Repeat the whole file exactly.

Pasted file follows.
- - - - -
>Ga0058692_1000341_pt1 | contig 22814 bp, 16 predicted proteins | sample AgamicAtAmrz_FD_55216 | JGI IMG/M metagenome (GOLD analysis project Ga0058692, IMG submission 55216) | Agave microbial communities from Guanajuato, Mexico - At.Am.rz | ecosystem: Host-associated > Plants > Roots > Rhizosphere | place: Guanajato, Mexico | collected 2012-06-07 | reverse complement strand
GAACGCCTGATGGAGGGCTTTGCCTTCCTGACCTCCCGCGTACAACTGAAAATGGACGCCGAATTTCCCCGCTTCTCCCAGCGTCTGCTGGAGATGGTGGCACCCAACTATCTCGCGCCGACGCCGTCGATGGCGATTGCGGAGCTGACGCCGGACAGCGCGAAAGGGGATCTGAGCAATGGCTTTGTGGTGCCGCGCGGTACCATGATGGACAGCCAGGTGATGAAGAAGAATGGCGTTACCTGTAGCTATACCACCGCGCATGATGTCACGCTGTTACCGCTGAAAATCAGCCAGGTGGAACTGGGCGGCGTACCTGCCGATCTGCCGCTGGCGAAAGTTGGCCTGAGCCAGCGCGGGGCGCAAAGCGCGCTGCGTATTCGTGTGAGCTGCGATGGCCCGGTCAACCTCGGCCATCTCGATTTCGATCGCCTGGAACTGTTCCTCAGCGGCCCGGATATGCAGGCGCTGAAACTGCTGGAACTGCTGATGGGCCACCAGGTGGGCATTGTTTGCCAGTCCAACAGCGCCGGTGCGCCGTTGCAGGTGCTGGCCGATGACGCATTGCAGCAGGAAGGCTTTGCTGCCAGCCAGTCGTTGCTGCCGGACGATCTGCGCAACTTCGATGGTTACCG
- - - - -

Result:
>Ga0058692_1000341_pt1 | contig 22814 bp, 16 predicted proteins | sample AgamicAtAmrz_FD_55216 | JGI IMG/M metagenome (GOLD analysis project Ga0058692, IMG submission 55216) | Agave microbial communities from Guanajuato, Mexico - At.Am.rz | ecosystem: Host-associated > Plants > Roots > Rhizosphere | place: Guanajato, Mexico | collected 2012-06-07 | reverse complement strand
GAACGCCTGATGGAGGGCTTTGCCTTCCTGACCTCCCGCGTACAACTGAAAATGGACGCCGAATTTCCCCGCTTCTCCCAGCGTCTGCTGGAGATGGTGGCACCCAACTATCTCGCGCCGACGCCGTCGATGGCGATTGCGGAGCTGACGCCGGACAGCGCGAAAGGGGATCTGAGCAATGGCTTTGTGGTGCCGCGCGGTACCATGATGGACAGCCAGGTGATGAAGAAGAATGGCGTTACCTGTAGCTATACCACCGCGCATGATGTCACGCTGTTACCGCTGAAAATCAGCCAGGTGGAACTGGGCGGCGTACCTGCCGATCTGCCGCTGGCGAAAGTTGGCCTGAGCCAGCGCGGGGCGCAAAGCGCGCTGCGTATTCGTGTGAGCTGCGATGGCCCGGTCAACCTCGGCCATCTCGATTTCGATCGCCTGGAACTGTTCCTCAGCGGCCCGGATATGCAGGCGCTGAAACTGCTGGAACTGCTGATGGGCCACCAGGTGGGCATTGTTTGCCAGTCCAACAGCGCCGGTGCGCCGTTGCAGGTGCTGGCCGATGACGCATTGCAGCAGGAAGGCTTTGCTGCCAGCCAGTCGTTGCTGCCGGACGATCTGCGCAACTTCGATGGTTACCG